I’ve seen a lot of people on Twitter recently purchasing an item from someone’s Amazon wishlist and I thought that was a brilliant idea! You could also send a nice email or even just a thoughtful gif or quote!

Kindness doesn’t always mean doing something specific for someone else. It can be as simple as living genuinely and honestly, as this unattributed quotation attests:

There are people in your life whom you unknowingly inspire simply by being you.

I was blessed the other day to receive two random acts of kindness and appreciation. One thanked me for the posts I share on social media, saying, “They really help.” The second thanked me for my support, compassion, and friendship. I had little idea my life impacted on theirs so positively. Their kindness meant a great deal to me.

Getting the Balance Right

I’ve included several quotations in this post, because other people’s wisdom and experience can shine a light into our lives. But it’s an act of self-kindness to acknowledge our own wisdom. As I was writing this article I came across something I posted on social media a couple of years ago. It was a photo of clasped hands with the words “Always help someone. You might be the only one that does.” With the image I’d shared a few words of my own. Rereading them, I smiled. They are relevant not only to this article but also to my life at this moment. I share them here for you.

Yes, healthy boundaries are important. Sometimes we need to take care of ourselves before we are in a place to help others. And sometimes we are not the person they need. But that doesn’t negate the simple message that we can all make a difference. YOU can make a difference. Be the person, perhaps the only person, who doesn’t turn away. Who picks up. Who dares to care.

 


Main image: Balcony Concerts, by Catherine Cordasco. “I would like through this illustration to show solidarity, generosity, creativity between people even with social distancing. We are all together and we all support and take care of everyone!” Submitted for the United Nations Global Call Out To Creatives. United Nations COVID-19 Response on Unsplash.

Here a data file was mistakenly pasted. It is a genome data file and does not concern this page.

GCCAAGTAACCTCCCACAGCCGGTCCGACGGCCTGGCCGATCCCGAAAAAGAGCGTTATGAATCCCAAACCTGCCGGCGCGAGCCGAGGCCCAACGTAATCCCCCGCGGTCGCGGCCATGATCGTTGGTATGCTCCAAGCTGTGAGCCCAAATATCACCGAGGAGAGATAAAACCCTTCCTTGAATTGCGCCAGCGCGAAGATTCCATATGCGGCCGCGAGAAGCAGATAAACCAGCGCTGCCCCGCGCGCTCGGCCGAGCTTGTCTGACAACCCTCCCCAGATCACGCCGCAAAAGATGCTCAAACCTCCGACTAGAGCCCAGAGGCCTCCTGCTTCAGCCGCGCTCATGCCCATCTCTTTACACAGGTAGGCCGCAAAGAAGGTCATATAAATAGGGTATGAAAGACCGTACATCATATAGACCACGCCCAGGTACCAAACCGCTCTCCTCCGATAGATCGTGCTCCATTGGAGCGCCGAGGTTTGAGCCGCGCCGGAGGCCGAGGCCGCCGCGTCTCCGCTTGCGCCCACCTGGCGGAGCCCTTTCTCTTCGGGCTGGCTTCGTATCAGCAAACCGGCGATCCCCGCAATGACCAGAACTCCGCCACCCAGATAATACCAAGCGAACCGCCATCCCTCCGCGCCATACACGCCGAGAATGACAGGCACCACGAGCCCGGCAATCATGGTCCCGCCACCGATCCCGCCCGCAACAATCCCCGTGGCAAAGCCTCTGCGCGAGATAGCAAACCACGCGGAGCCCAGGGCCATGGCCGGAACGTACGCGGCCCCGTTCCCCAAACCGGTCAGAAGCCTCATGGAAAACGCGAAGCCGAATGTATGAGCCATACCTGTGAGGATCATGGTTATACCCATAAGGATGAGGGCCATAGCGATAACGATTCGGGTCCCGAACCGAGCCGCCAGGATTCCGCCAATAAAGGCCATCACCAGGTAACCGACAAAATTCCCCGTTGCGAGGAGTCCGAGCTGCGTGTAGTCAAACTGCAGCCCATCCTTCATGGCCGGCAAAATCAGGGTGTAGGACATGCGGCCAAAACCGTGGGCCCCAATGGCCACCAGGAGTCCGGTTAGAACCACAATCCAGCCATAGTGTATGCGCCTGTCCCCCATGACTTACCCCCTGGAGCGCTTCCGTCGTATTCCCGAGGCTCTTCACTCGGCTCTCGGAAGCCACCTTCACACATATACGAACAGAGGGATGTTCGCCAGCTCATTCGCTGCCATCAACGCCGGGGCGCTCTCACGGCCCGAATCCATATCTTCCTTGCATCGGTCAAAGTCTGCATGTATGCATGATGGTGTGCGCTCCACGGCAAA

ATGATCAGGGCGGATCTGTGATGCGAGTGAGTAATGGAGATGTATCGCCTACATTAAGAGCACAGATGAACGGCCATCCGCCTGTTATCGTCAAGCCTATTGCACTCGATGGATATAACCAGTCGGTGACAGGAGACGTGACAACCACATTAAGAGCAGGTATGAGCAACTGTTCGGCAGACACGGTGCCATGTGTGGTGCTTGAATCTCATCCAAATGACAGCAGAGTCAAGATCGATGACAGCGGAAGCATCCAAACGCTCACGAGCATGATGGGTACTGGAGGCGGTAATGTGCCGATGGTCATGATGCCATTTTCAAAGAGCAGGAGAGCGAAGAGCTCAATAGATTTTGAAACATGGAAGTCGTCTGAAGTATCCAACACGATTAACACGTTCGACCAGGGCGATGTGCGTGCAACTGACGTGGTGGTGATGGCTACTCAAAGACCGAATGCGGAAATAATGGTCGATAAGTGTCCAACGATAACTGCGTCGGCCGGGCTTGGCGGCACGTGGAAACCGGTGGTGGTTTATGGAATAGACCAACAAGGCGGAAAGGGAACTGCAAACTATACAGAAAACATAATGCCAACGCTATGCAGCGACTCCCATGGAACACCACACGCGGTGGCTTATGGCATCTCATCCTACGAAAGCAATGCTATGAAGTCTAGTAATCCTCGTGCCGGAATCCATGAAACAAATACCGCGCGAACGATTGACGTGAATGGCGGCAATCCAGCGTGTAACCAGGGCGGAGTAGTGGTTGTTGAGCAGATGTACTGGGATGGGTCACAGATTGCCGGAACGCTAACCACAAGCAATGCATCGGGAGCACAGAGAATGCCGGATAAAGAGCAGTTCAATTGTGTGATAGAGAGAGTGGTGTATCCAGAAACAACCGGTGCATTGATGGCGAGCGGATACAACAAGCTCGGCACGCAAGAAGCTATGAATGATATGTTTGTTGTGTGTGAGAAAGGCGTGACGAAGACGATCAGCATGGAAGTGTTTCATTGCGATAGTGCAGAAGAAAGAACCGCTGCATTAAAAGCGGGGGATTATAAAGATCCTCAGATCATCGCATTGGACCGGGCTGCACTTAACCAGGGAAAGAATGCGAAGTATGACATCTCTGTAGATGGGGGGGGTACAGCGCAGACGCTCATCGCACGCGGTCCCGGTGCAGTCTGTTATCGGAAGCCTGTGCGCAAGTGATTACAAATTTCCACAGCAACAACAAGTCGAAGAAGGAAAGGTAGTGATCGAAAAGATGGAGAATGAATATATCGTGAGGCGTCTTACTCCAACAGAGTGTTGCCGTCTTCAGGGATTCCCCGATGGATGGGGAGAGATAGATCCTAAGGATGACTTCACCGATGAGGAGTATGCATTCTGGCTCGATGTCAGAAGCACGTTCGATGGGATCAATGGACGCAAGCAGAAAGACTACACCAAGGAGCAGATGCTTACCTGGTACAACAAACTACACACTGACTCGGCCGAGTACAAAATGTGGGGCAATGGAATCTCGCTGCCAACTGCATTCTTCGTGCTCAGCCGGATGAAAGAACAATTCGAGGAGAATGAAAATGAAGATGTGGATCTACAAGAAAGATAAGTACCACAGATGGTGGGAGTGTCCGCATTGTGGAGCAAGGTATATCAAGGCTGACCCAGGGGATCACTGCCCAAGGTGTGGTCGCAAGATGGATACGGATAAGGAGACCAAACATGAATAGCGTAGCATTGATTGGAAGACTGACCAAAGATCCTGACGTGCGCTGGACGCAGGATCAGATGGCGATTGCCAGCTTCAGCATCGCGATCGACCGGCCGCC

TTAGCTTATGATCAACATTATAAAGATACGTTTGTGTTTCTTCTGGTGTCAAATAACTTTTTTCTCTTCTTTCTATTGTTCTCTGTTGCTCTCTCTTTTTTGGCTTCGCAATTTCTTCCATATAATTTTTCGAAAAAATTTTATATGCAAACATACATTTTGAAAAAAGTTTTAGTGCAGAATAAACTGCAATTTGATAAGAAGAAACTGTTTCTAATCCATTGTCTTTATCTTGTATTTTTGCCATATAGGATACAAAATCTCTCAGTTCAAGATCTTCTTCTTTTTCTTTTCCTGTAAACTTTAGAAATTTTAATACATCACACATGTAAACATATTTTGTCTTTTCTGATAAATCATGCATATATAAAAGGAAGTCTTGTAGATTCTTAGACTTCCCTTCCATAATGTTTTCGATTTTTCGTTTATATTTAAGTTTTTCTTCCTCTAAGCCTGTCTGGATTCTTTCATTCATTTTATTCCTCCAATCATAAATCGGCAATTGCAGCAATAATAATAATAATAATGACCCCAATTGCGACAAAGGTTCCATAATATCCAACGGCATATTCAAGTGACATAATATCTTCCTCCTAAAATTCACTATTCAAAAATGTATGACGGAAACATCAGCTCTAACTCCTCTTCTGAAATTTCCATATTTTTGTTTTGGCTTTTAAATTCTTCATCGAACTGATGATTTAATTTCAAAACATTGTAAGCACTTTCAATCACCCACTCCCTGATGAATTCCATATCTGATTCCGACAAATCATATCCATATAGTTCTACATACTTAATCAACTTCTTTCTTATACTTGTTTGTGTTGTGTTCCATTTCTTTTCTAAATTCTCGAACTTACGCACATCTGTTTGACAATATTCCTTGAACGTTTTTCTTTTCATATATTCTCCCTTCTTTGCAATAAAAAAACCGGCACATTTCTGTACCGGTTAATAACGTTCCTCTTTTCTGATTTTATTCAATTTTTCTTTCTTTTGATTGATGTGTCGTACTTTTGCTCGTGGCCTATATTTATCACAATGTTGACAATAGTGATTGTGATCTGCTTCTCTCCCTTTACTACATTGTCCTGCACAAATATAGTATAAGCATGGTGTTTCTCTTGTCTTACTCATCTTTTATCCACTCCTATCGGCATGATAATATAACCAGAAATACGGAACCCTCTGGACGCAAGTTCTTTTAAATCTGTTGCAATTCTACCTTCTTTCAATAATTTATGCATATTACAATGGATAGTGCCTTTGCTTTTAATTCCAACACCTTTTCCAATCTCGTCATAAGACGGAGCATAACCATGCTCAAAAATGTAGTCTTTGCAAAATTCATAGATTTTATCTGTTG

Wednesday, 13 January 2021

Announcing Our New Creative Partnership with Kingston Park Publishing

Fran and I are excited to announce a new creative venture that we've been planning for some time.

Kingston Park Publishing will publish a new revised edition of our first book High Tide, Low Tide: The Caring Friend’s Guide to Bipolar Disorder. It will be available in print and for Kindle. Watch this space for further details.

We encourage you to follow KPP on their website, Facebook, Linkedin, and Twitter.

The first edition of High Tide, Low Tide: The Caring Friend’s Guide to Bipolar Disorder is still available for a limited period from Amazon and other booksellers.

 

Wednesday, 6 January 2021

LOST: A Short Film on Drug Addiction

By Sachit Grover

My motivation to make this series of films with the dance group STTM (Stories Told Through Movement) was the fact that there isn’t much talk about mental health within the South Asian community. Recently, Bollywood films like Dear Zindagi and Chhichhore have started talking about mental health, but it hasn’t been talked about in a mainstream fashion. I wanted to team up with STTM dance to have this talked about more publicly. We felt this collaboration would be beneficial given that we would be able to maximize our reach. A lot of people like dance videos while others prefer watching short films. We thought a combination of both would garner a larger audience.

In the first episode of LOST, Lea and Shruti are introduced. In this series, Lea is the daughter of Shruti and Vijay. The first episode focuses on a dance segment between Lea and Shruti to the song Aashiqui (The Love Theme). In this first episode, Shruti is a figment of Lea’s imagination. That’s why there are numerous cuts throughout the song (with and without Shruti).

In the second episode of LOST, Vijay is introduced and the family troubles are showcased. Vijay and Shruti fighting about Vijay’s drinking takes a toll on Lea and she feels like she is unable to live a normal life. Vijay also ruins the family dynamic since he turns to alcohol in every situation. The family has the chance to go to a family gathering, but Vijay ruins it by being drunk and ruining the food Shruti prepared for the event. Lea tries to tell her mom that she should stand up for herself against Vijay, but Shruti refuses. Shruti states that due to cultural norms, she can’t just leave Vijay. This is very commonplace in South Asian culture. Frustrated, Lea leaves the room while Shruti follows.

In the third episode of LOST, Lea and Shruti have another dance segment to the song Judaai. This song is used to show the growing tension in the family. After the song, Lea is shown struggling to keep up with the pressures of her chaotic family dynamic. Lea is shown going down the route of utilizing drugs to overcome her pain. Drug abuse is highlighted in this episode.

In the fourth and final episode of LOST, the family dynamic is further tainted. Lea then gets high and imagines what her life would be if their family was “normal.” After everything, all Lea can ask is “what if?” Basically, Lea is never given closure after going through this traumatic experience.

You can find the full series here.

To check out my work, subscribe to me on YouTube. You can also follow me on Instagram, Twitter, and Facebook.

You can find STTM Dance on YouTube, Facebook, and Instagram.